Handbag Note: I knew I wanted to talk about Fortuny at some point on this blog, but struggled as how to fit it in. Baguette Iselen came to the rescue with so much fascinating information on his background that it all fell into place. Enjoy!
Mariano Fortuny was a designer for artists, theatre and film divas, USA high society ladies like Gloria Vanderbilt and her mother, and not for royals or nobles – or at least not for their public wardrobe. However, he is an important part of Spanish fashion design history and has an entire room in the Museum of Costume in Madrid.
Once you look past the surface, you can see how his influence can be reflected in designs royals wear today. We’ve explored designers such as Yuki and Jennifer Blom, both of whom incorporated pleated design that reflects the legacy of Fortuny.
Fortuny’s grandfather, Federico de Madrazo, was a royal portraitist. Through Federico, his family had access to the court, the nobility, the palaces, the country houses, the parties, the intellectuals of their time. Mariano Fortuny grew up in this fancy world full of colour, jewels and smartly dressed ladies.
Thanks to the connections of his grandfather Federico, plus the artistic atmosphere he breathed in his own family, Mariano grew up with design on his mind. The family were all very wealthy too. All these artists earned a lot of money, and Mariano’s mother Cecilia became a collector of antiques, fabrics and pottery. Her collection of antique fabrics included pieces from the 13th to 18th centuries, and her son inherited all of them. Mariano’s father, Marià Fortuny, was a leading painter in his own day. Young Mariano’s destiny was decided.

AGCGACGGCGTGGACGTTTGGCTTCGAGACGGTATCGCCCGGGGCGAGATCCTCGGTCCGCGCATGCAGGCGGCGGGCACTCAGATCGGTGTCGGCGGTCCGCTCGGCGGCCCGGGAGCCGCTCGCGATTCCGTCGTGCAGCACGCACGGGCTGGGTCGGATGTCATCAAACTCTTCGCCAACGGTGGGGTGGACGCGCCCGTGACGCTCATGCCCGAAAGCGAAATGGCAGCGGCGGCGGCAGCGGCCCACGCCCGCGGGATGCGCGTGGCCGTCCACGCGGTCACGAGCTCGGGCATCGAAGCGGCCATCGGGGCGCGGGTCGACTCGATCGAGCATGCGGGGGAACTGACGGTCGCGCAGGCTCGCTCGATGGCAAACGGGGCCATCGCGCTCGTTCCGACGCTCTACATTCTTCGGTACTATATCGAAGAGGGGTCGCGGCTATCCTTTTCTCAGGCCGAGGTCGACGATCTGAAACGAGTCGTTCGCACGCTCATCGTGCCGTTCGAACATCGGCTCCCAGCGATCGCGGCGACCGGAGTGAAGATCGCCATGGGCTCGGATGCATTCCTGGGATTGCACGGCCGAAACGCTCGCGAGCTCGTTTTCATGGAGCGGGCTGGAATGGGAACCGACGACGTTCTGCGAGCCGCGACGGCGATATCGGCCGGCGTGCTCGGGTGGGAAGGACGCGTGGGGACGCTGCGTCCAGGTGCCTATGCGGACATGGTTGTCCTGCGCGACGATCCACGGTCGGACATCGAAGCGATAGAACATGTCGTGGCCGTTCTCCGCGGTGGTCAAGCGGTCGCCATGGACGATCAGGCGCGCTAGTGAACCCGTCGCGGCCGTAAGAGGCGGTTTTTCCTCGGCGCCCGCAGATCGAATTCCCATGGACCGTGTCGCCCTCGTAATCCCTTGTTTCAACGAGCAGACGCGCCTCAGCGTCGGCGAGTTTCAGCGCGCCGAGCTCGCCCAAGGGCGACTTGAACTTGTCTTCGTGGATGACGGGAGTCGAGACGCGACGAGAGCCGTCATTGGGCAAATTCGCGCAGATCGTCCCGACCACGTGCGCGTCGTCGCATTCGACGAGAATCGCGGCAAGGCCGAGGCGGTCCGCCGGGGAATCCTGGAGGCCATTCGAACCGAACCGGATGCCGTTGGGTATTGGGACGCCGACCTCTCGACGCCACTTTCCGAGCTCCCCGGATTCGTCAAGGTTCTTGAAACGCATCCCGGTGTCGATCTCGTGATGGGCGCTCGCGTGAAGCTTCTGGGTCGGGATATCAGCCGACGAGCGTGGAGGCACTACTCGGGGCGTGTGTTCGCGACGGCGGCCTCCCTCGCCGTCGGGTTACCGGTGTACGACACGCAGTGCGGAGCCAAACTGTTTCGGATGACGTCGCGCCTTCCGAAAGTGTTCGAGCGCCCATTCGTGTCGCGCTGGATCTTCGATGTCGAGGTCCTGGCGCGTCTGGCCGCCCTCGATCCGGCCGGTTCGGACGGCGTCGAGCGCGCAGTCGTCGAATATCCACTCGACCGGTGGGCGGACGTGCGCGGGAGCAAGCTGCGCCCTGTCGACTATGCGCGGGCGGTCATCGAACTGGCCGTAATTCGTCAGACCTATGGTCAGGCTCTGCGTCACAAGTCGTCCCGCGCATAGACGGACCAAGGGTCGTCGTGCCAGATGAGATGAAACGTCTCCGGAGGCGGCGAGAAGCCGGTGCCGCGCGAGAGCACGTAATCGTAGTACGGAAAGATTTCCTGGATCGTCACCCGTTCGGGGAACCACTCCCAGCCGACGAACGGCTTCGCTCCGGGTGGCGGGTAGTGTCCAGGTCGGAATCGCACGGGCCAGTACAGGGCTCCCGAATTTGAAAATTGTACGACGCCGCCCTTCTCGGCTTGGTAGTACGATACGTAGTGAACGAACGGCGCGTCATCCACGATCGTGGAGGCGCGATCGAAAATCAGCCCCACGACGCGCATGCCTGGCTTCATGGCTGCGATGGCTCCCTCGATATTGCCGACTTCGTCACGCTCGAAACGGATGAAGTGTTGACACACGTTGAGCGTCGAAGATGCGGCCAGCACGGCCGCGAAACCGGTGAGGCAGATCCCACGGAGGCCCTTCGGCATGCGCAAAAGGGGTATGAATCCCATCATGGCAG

Fortuny began his career in theater, as a lighting designer. His wife, Henriette Negrin, was a dressmaker and it was she who advanced his interest in fashion design. The couple moved to Venice in 1902, where they lived in a palazzo that Fortuny called the “think tank”. It was filled with his father’s paintings and from there Fortuny sketched out his fashion and textile designs. He rebelled against the structured clothing of the time and took his inspiration from ancient Greek dress. One of his first designs was the radical, pleated “Delphos” dress.
It’s hard to describe how innovative this dress was. The finely pleated silk was weighed down by glass beads, which allowed the fabric to flow along the human form. The hand pleating has never been re-created by any other designer, up to this very day.
I wonder what the collective noun might be for #Fortuny’s pleated #delphos dresses tumbled together? This is how best to store them to retain their pleats so perhaps a knot of Fortunys? A twist? A scrunch? Either way they are a striking bunch @metmuseum #fashionhistory pic.twitter.com/gtrL1AbpwJ
— Dr Kate Strasdin (@kateStrasdin) October 9, 2022
Fortuny designs were so flattering – some would say revealing – that they were shocking in their day. The dresses were not stored on hangers, but folded into boxes, so they could retain their shapes.
Countess Elisabeth Greffulhe was a French aristocrat, society beauty, and a self-proclaimed bohemian. She was certainly bold enough to don a Fortuny design for one of her official portraits. Finally, we have a “royal” connection, however tenuous!
Enjoy the Fortuny designs below in their own right. They have influenced many designers that followed!